Imagine a world in which small nonprofits don't have to take the risk of hosting large fundraising events, where they can get exposure to new potential donors, and participate in an economy of scale. This may be an idealistic picture, but it could be real.
It is often said that the Jewish nonprofit world is very competitive. Why are we overly concerned that another organization is going to poach our donors? The Torah tells us to "Love your neighbor as yourself" (Leviticus 19:18). Rabbi Akiva explained that this is a major tenet in the Torah. Shouldn’t we apply this core principle to our fellow organizations?
To answer these questions, we first need to explore what motivates the nonprofit sector. Dan Pallotta, in the introduction to his book Uncharitable writes, ”It was the Puritans’ religious belief that human beings are evil, that we are obnoxious in the eyes of God, and that the self is depraved. Logically, this meant that the self had to be negated. Charity became the monument to this belief, a compensation for human depravity.”
By contrast, Judaism believes that humans are good and we possess the potential for greatness. Charity, in the Jewish tradition, is about being righteous; it is about being a steward of the gifts that God has given us. We are empowered with the choice of what to do with these gifts. Do we accumulate wealth for ourselves, or do we do righteousness with it and hopefully make the world a better place? The Jewish tradition of giving has been the source of debate and discussion throughout the ages. You don’t have to look further than Maimonides' “Eight Levels of Charity”: from the lowest level - a person who gives charity unwittingly - to the greatest level “above which there is no greater… to support a fellow Jew by endowing him with a gift or loan, or entering into a partnership with him, or finding employment for him, in order to strengthen his hand until he need no longer be dependent upon others.”
These core Jewish values need to be brought into the Jewish nonprofit sector. We need to embrace collaboration and help each other become more self-sustaining. We are on the cusp of tremendous and exciting innovations in philanthropy. These new trends will change the way we look at funding our organizations.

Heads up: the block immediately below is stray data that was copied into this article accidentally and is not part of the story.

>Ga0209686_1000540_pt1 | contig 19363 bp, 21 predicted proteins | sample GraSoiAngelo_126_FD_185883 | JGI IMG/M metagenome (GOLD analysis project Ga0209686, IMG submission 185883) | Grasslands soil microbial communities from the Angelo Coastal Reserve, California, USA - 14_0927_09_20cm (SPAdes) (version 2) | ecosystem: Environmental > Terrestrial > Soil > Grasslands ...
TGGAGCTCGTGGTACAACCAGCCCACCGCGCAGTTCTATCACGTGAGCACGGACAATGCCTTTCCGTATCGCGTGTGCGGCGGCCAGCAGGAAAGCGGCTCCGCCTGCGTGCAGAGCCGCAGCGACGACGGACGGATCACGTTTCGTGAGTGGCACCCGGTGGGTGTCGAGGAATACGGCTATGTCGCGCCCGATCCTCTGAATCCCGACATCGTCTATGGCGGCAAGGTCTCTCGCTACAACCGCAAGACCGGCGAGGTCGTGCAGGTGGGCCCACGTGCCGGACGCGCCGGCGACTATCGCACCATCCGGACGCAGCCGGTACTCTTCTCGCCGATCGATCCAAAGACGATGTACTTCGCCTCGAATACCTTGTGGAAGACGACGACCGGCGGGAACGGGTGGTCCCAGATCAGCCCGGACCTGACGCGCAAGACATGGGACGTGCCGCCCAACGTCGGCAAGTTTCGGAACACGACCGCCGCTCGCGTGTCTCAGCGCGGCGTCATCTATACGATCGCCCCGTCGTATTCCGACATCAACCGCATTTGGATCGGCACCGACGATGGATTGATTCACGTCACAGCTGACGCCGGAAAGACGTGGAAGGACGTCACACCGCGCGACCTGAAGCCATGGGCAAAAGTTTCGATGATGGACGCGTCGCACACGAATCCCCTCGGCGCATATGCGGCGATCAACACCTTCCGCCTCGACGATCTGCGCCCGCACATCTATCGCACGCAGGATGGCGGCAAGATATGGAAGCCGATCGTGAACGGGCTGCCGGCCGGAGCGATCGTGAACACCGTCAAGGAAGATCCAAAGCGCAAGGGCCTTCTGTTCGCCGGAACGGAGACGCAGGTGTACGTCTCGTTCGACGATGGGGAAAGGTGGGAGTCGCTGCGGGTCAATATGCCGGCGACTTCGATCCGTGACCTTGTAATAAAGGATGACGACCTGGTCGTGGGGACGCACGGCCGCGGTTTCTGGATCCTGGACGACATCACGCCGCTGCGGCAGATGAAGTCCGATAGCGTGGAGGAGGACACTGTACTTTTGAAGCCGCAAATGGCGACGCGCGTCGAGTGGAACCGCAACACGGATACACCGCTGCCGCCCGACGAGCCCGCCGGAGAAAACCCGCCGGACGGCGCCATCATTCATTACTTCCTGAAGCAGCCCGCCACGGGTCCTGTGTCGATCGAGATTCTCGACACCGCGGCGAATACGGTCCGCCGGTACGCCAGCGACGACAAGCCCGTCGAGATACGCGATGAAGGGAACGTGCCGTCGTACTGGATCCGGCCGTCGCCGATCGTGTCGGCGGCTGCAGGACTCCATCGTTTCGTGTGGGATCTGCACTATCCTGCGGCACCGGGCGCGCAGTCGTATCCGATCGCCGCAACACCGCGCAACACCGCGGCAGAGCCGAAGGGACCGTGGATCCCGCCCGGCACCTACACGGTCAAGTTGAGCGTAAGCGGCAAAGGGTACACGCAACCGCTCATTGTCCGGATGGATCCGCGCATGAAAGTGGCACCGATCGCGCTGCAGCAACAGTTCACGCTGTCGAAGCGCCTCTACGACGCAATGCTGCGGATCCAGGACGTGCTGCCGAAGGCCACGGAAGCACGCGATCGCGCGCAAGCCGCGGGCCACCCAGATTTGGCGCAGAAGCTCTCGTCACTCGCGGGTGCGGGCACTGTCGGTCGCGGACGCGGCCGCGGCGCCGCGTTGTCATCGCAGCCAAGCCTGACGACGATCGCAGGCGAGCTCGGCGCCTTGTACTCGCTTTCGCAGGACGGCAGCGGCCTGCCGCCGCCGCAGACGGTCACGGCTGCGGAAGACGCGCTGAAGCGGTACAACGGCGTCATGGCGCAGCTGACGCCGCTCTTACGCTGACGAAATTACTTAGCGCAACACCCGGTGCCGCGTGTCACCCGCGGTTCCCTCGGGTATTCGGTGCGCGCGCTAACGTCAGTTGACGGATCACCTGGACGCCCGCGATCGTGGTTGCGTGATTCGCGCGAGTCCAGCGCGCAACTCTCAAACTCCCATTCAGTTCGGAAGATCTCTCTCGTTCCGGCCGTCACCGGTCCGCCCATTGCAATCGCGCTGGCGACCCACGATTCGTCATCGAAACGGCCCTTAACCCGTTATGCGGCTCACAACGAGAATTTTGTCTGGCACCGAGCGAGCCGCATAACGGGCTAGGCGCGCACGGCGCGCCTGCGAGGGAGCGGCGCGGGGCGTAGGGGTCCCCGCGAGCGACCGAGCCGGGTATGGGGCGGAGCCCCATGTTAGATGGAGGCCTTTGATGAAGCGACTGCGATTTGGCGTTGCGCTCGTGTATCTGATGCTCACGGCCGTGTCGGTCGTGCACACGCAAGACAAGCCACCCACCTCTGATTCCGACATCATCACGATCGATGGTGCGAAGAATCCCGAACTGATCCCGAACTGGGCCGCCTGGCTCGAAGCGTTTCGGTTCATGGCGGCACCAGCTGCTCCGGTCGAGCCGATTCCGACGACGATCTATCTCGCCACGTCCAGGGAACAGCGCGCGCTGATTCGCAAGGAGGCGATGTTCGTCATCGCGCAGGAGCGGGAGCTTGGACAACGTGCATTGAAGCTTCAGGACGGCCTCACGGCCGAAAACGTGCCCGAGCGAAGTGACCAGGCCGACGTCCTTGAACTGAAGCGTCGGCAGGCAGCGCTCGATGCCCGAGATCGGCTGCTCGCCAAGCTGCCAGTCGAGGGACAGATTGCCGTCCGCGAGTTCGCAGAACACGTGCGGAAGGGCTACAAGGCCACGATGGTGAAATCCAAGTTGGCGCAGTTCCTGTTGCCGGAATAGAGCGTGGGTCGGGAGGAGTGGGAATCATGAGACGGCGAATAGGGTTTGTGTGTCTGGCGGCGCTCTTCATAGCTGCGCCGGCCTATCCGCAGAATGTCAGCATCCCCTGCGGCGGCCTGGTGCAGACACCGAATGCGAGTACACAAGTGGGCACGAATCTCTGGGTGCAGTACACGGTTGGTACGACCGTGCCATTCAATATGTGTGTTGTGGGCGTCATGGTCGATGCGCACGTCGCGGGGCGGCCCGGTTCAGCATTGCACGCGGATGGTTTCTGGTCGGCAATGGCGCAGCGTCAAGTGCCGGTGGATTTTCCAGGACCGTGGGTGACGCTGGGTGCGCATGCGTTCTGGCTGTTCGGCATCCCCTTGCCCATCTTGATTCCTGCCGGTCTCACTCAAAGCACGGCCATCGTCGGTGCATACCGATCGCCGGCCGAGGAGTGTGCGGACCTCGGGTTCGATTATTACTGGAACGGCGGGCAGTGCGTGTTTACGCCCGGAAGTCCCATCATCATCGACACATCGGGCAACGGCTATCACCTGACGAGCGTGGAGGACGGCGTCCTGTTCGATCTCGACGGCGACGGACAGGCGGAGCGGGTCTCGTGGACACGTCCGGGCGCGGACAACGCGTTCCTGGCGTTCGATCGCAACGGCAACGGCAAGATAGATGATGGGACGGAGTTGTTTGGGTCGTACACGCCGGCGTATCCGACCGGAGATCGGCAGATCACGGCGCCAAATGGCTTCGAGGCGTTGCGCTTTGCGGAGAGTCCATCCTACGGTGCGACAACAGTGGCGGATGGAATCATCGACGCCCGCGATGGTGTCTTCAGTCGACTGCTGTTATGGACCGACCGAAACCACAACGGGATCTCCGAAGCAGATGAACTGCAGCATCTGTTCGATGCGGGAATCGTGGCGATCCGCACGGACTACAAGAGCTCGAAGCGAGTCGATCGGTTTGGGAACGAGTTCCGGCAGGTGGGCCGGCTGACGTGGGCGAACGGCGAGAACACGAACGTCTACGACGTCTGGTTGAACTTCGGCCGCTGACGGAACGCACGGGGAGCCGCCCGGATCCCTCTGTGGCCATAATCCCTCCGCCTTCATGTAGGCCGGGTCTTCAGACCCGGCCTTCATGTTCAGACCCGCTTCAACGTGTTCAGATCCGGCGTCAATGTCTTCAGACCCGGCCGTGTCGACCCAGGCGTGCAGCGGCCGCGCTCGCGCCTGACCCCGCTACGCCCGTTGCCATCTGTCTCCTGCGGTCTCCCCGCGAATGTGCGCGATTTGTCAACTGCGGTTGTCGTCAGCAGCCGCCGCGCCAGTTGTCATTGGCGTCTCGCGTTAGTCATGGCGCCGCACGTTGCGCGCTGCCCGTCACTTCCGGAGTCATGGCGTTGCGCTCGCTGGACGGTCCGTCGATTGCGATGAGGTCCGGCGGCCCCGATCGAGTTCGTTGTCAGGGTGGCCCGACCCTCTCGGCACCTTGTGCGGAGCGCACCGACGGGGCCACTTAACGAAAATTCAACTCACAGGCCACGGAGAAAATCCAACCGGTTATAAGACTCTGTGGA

We must embrace innovations such as “impact investment”, bringing funds from the for-profit portfolios into the the world of social good; social entrepreneurs creating models of sustainable and profitable ventures that make a difference in our communities; and finally, though it may sound like a gimmick, nonprofit IPOs that give investors shares in the good that an organization produces. If we as a community can join together and not only explore, but also help each other to test and model these exciting new tools, we will be able to change the face of the Jewish nonprofit sector for the next generation.
As a 2014 PresenTenseLA social entrepreneurial fellow, I have become focused on these and other new trends and mindsets. The goal of my venture, the NonProfit Exchange, is to encourage Jewish small nonprofits to explore these innovative funding sources and help them create and facilitate collaborative fundraising events to pool their resources and leverage their reach to raise more funds. By collaborating and working together we all become stronger.
Join me in creating a collaborative fundraising ecosystem of team players to revolutionize the way we fund Jewish nonprofits in Los Angeles and the world beyond. Take part in the conversation today by using the twitter hashtag #CollabFund.